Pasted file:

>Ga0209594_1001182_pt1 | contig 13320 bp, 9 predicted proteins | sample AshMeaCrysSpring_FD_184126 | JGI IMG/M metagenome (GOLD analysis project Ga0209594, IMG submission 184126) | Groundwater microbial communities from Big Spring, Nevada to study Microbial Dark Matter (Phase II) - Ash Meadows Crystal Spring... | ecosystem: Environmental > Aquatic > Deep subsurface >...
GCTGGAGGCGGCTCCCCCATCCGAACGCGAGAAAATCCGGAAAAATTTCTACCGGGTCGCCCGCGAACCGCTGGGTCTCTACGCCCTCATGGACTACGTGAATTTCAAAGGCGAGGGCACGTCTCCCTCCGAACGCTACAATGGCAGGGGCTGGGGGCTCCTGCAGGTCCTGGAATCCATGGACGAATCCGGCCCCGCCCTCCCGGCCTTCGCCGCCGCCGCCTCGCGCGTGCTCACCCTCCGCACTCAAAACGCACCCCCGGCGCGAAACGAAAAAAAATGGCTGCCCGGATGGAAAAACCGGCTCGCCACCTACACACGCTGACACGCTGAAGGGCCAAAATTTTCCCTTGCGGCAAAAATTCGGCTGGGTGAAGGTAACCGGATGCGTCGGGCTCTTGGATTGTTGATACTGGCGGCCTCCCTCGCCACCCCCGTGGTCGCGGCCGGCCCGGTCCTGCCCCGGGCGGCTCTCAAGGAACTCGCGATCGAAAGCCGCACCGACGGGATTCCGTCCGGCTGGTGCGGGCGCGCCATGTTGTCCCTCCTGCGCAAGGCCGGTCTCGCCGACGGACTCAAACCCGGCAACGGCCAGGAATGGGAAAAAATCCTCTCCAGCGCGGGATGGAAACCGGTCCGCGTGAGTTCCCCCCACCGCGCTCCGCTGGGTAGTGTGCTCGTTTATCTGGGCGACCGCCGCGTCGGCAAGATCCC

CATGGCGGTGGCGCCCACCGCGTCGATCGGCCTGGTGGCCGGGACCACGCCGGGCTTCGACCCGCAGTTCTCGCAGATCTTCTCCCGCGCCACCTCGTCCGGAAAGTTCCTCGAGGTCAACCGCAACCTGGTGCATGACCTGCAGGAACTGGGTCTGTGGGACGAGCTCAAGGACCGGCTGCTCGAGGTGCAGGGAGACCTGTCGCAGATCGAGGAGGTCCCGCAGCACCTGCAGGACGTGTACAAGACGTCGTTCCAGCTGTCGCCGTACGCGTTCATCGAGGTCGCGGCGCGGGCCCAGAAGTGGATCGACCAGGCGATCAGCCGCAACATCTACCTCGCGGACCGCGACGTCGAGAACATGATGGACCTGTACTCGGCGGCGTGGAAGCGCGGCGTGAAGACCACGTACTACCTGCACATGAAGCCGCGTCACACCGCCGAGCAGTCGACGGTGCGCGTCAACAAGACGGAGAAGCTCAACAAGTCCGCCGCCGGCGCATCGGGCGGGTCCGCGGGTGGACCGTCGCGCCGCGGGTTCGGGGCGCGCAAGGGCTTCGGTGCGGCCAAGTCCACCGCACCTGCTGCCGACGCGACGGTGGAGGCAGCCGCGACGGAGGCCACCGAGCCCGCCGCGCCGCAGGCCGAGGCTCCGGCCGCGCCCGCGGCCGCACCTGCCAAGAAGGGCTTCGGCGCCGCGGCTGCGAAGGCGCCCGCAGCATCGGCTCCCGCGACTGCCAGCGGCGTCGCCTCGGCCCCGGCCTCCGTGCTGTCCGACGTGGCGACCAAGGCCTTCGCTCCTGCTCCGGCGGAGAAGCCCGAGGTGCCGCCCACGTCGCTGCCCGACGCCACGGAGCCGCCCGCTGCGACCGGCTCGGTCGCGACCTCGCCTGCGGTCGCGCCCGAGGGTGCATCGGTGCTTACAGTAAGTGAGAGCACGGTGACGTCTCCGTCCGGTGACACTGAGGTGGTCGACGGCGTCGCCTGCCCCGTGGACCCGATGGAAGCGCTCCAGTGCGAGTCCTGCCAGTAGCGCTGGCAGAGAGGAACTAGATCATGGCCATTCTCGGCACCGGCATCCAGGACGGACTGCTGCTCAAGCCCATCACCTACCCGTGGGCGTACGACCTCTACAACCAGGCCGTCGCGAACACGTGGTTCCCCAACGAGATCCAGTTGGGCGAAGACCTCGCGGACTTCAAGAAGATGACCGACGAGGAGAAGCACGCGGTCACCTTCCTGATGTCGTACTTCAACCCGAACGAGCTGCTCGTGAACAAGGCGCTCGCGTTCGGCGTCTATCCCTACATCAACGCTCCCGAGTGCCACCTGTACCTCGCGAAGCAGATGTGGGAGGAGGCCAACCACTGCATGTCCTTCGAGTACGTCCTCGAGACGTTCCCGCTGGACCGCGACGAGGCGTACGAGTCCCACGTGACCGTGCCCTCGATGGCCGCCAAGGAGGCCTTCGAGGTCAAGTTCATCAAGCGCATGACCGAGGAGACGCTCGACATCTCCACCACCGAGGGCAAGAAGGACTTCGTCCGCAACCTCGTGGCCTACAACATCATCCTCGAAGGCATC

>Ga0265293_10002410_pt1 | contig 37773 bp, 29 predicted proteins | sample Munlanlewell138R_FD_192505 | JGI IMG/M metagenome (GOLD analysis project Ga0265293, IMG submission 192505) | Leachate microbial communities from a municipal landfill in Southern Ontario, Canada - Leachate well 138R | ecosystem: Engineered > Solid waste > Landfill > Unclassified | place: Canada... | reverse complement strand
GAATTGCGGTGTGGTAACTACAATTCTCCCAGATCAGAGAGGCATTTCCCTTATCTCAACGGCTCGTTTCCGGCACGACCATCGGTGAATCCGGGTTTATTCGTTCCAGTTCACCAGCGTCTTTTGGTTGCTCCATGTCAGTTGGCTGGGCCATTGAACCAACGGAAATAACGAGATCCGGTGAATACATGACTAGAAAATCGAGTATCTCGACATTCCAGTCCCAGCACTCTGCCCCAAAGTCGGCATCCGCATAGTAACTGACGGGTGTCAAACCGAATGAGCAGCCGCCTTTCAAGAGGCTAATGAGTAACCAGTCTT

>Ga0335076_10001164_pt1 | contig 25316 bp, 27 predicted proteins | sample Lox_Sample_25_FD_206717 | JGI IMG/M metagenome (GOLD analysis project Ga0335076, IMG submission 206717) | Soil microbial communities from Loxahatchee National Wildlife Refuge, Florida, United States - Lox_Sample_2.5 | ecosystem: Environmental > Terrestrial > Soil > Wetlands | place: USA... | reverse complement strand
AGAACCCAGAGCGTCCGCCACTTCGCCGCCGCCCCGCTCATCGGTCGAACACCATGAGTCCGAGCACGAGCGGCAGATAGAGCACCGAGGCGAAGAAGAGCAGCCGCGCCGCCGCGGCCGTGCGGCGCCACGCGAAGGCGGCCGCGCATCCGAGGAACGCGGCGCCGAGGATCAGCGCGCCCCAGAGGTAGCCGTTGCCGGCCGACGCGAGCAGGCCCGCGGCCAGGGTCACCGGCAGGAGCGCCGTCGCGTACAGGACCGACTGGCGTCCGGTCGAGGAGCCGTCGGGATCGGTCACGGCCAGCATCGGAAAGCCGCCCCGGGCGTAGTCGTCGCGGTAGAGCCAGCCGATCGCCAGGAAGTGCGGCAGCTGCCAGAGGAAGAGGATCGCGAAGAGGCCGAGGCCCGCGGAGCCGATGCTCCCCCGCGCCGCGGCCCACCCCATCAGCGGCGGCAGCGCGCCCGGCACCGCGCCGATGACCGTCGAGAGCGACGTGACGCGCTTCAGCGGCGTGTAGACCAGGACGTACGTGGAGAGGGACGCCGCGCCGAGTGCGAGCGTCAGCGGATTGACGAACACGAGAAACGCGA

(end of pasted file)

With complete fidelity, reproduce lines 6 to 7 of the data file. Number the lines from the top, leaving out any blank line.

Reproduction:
>Ga0335076_10001164_pt1 | contig 25316 bp, 27 predicted proteins | sample Lox_Sample_25_FD_206717 | JGI IMG/M metagenome (GOLD analysis project Ga0335076, IMG submission 206717) | Soil microbial communities from Loxahatchee National Wildlife Refuge, Florida, United States - Lox_Sample_2.5 | ecosystem: Environmental > Terrestrial > Soil > Wetlands | place: USA... | reverse complement strand
AGAACCCAGAGCGTCCGCCACTTCGCCGCCGCCCCGCTCATCGGTCGAACACCATGAGTCCGAGCACGAGCGGCAGATAGAGCACCGAGGCGAAGAAGAGCAGCCGCGCCGCCGCGGCCGTGCGGCGCCACGCGAAGGCGGCCGCGCATCCGAGGAACGCGGCGCCGAGGATCAGCGCGCCCCAGAGGTAGCCGTTGCCGGCCGACGCGAGCAGGCCCGCGGCCAGGGTCACCGGCAGGAGCGCCGTCGCGTACAGGACCGACTGGCGTCCGGTCGAGGAGCCGTCGGGATCGGTCACGGCCAGCATCGGAAAGCCGCCCCGGGCGTAGTCGTCGCGGTAGAGCCAGCCGATCGCCAGGAAGTGCGGCAGCTGCCAGAGGAAGAGGATCGCGAAGAGGCCGAGGCCCGCGGAGCCGATGCTCCCCCGCGCCGCGGCCCACCCCATCAGCGGCGGCAGCGCGCCCGGCACCGCGCCGATGACCGTCGAGAGCGACGTGACGCGCTTCAGCGGCGTGTAGACCAGGACGTACGTGGAGAGGGACGCCGCGCCGAGTGCGAGCGTCAGCGGATTGACGAACACGAGAAACGCGA